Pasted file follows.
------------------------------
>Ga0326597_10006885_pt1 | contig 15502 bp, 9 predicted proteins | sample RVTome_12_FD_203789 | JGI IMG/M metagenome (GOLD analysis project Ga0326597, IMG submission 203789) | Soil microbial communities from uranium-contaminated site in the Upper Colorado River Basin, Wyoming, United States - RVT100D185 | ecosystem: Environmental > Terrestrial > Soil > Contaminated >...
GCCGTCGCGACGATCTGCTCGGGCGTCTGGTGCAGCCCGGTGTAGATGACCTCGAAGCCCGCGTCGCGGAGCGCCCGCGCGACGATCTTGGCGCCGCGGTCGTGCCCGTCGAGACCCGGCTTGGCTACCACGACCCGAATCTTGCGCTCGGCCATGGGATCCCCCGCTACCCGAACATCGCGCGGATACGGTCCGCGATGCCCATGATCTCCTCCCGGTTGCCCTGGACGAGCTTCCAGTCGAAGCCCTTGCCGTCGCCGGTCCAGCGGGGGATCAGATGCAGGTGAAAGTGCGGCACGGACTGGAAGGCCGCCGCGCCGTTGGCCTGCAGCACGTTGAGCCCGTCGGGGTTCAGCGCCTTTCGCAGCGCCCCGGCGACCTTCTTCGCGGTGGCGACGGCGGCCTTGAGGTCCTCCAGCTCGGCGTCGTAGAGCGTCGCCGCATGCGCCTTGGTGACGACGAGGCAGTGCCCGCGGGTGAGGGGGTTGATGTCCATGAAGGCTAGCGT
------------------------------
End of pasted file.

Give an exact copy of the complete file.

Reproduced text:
>Ga0326597_10006885_pt1 | contig 15502 bp, 9 predicted proteins | sample RVTome_12_FD_203789 | JGI IMG/M metagenome (GOLD analysis project Ga0326597, IMG submission 203789) | Soil microbial communities from uranium-contaminated site in the Upper Colorado River Basin, Wyoming, United States - RVT100D185 | ecosystem: Environmental > Terrestrial > Soil > Contaminated >...
GCCGTCGCGACGATCTGCTCGGGCGTCTGGTGCAGCCCGGTGTAGATGACCTCGAAGCCCGCGTCGCGGAGCGCCCGCGCGACGATCTTGGCGCCGCGGTCGTGCCCGTCGAGACCCGGCTTGGCTACCACGACCCGAATCTTGCGCTCGGCCATGGGATCCCCCGCTACCCGAACATCGCGCGGATACGGTCCGCGATGCCCATGATCTCCTCCCGGTTGCCCTGGACGAGCTTCCAGTCGAAGCCCTTGCCGTCGCCGGTCCAGCGGGGGATCAGATGCAGGTGAAAGTGCGGCACGGACTGGAAGGCCGCCGCGCCGTTGGCCTGCAGCACGTTGAGCCCGTCGGGGTTCAGCGCCTTTCGCAGCGCCCCGGCGACCTTCTTCGCGGTGGCGACGGCGGCCTTGAGGTCCTCCAGCTCGGCGTCGTAGAGCGTCGCCGCATGCGCCTTGGTGACGACGAGGCAGTGCCCGCGGGTGAGGGGGTTGATGTCCATGAAGGCTAGCGT